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A distributed database with a collaboration model

TerminusDB is designed to be a distributed database with a collaboration model devised to rhyme with the ideas behind Git. It is essentially meant to be Git for data.

TerminusDB CLI for Push / Pull / Clone

The building blocks of the collaboration model are:

  • Revision Control: We have commits for every update
  • Diff: Differences between commits can be interpreted as patches between states.
  • Push/Pull/Clone: We can communicate diffs between nodes using push/pull/clone.

Clone

The simplest way to see how the TerminusDB CLI can be used is to clone a resource from TerminusX. This is analogous to creating a repository on GitHub.

First, we log into TerminusX, create a new data product, and make sure we have an access token to the team we created for the data product. Then copy the URL to clone from the data product info page.

Supposing I make a data product called example in the team Terminators, we could then issue the following command using the TerminusDB CLI:

				
					./terminusdb clone 'https://cloud-dev.terminusdb.com/Terminators/example' --token='XYZ'
				
			

Once completed, you’ll have a local copy of the ‘example’ database!

				
					./terminusdb list
TerminusDB
│
└── admin/example
    └── main
				
			

Now we can put something interesting in our database. First, let’s create the following schema.

For a file schema.json:

				
					{ "@id" : "Person",
  "@type" : "Class",
  "name" : "xsd:string",
  "occupation" : "xsd:string",
  "friends" : { "@type" : "Set",
                "@class" : "Person" }
}
				
			
				
					./terminusdb doc insert admin/example --graph_type=schema --message='adding base schema' < schema.json
				
			

Now that we have the schema we can go ahead and submit a document. Let’s start with something simple.

				
					./terminusdb doc insert admin/example --message='adding Gavin' --data='{"@type" : "Person","name" : "Gavin", "occupation" : "Coder"}'
				
			

Now let’s take a look at our history:

				
					./terminusdb log

b10d1z9vzp060utfa4rtptt823woskf
----------------------------------
Date: 2022-04-25T11:02:07+00:00
Author: admin
Message: adding Gavin

afcy8b5p86m16fpnh3b7ktp3zfpaku
----------------------------------
Date: 2022-04-25T11:01:59+00:00
Author: admin
Message: adding base schema
				
			

Great! We’ve created a schema and inserted a document. Now that we have some new data, we can have a go at pushing.

Push

First, let’s see what kinds of switches we have with push:

				
					./terminusdb push

terminusdb push DB_SPEC

Push a branch.

--help           -h  boolean=false  print help for the `push` command
--branch         -b  atom=main      set the origin branch for push
--remote-branch  -e  atom=_         set the branch on the remote for push
--remote         -r  atom=origin    the name of the remote to use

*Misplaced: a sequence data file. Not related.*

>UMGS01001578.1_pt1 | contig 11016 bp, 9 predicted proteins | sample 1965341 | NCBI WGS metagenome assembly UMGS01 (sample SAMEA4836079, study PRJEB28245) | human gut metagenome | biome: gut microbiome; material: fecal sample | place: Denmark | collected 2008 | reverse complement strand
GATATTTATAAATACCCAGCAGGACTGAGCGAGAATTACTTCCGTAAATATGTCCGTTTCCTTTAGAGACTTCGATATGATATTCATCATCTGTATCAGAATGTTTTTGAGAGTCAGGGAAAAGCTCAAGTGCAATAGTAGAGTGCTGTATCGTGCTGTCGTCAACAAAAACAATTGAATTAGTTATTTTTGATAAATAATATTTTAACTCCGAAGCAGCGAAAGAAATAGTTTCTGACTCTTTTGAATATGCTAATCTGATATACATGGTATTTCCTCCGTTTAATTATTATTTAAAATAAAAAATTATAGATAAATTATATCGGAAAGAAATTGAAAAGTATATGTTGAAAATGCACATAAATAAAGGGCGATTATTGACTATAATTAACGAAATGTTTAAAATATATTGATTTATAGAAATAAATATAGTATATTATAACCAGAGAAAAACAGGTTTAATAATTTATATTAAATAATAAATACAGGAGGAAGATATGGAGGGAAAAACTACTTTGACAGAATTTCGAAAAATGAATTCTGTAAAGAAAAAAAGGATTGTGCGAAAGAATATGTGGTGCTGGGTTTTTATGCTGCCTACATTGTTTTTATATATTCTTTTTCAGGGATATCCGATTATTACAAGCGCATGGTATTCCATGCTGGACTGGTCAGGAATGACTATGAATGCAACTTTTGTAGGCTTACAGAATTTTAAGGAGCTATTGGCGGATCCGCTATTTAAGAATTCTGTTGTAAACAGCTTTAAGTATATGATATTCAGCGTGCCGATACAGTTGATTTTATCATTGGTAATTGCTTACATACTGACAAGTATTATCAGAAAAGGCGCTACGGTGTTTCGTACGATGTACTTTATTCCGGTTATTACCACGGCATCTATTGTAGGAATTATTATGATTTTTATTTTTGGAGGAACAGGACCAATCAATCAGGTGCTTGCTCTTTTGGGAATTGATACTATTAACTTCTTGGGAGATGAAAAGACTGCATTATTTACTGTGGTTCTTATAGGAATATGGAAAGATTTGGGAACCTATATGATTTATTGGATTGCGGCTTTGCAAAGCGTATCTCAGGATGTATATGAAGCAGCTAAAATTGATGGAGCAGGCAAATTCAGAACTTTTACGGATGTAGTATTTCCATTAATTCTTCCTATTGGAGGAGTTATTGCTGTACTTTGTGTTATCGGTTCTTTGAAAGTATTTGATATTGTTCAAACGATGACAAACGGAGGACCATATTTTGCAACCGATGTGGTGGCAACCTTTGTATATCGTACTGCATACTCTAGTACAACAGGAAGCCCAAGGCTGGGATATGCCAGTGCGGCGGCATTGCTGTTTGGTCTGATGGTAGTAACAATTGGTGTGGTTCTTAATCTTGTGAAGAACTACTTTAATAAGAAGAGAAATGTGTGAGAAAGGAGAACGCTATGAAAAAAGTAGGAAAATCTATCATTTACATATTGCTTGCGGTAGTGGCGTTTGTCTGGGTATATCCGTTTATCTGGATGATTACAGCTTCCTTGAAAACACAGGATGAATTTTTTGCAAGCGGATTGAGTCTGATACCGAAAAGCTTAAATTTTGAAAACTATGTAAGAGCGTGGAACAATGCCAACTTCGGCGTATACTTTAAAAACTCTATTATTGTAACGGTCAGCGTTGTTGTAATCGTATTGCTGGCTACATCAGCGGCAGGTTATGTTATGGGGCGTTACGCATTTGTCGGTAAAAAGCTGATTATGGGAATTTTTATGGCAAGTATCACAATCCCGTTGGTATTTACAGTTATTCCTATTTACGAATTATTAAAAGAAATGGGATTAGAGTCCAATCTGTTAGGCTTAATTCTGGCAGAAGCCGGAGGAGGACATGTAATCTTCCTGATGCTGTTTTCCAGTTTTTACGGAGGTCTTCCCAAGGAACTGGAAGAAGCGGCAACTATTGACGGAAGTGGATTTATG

--prefixes       -x  boolean=false  send prefixes for database
--token          -t  atom=_         machine access token
--user           -u  atom=_         the user on the remote
--password       -p  atom=_         the password on the remote
				
			

Here we see that we can define a remote for the push command. Since we cloned the database, origin will already be the correct remote. We can see this by typing:

				
					./terminusdb remote get-url admin/example

Remote origin associated with url https://cloud.terminusdb.com/Terminators/Terminators/example
				
			

Because of this, our push command just needs our authentication token (the one we used to clone).

				
					./terminusdb push admin/example --token='...'

admin/example pushed: new("71030a31c7057e6cd9cb9e354ede032717023aa6")
				
			

Great! We now have our data on the TerminusX!

Managing Change

We can now go into the server and create a new Person, called Jane, through the document UI in TerminusX. Once this is done, we can then do the following:

				
					./terminusdb pull admin/example --token='...'
admin/example pulled: status{'api:fetch_status':true,'api:pull_status':"api:pull_fast_forwarded"}
				
			

Now we can dump the documents and see what is in there:

				
					./terminusdb doc get admin/example
{"@id":"Person/23d01a9462711b84029147fd0a92611174023de946e00bdc2fb79b44e25e48f5", "@type":"Person", "name":"Gavin", "occupation":"Coder"}
{"@id":"Person/c2a53dec09e9805593b978ecca7f73cecb18cddae70645e7037d202d2a9fd185", "@type":"Person", "friends": ["Person/23d01a9462711b84029147fd0a92611174023de946e00bdc2fb79b44e25e48f5" ], "name":"Jane", "occupation":"Nuclear Physicist"}
				
			

Look at that! We’ve synced our changes.

And if we look at the log…

				
					./terminusdb log admin/example

ijrcvs8el838we97vl3p19vu4g6me7q
--------------------------------
Date: 2022-04-25T11:52:18+00:00
Author: gavin@terminusdb.com
Message: Adding a new instance of type Person

bb92atqjkqx40linuwxlp5y0jlpawkc
--------------------------------
Date: 2022-04-25T11:48:42+00:00
Author: admin
Message: adding Gavin

twg58rv4ohaw887k7ewej2j1hhm1pwt
--------------------------------
Date: 2022-04-25T11:48:36+00:00
Author: admin
Message: adding base schema
				
			

Conclusion

The CLI allows us to directly modify a store, whether the server is running or not. This is possible due to the immutable data storage approach taken in TerminusDB and is a pretty cool feature of immutability.

We can also sync these stores and keep a history of edits made remotely.

In a future article, I’ll show how we can use pull with diverging histories, for when some edits have taken place that resulted in conflicts.

Happy terminating!

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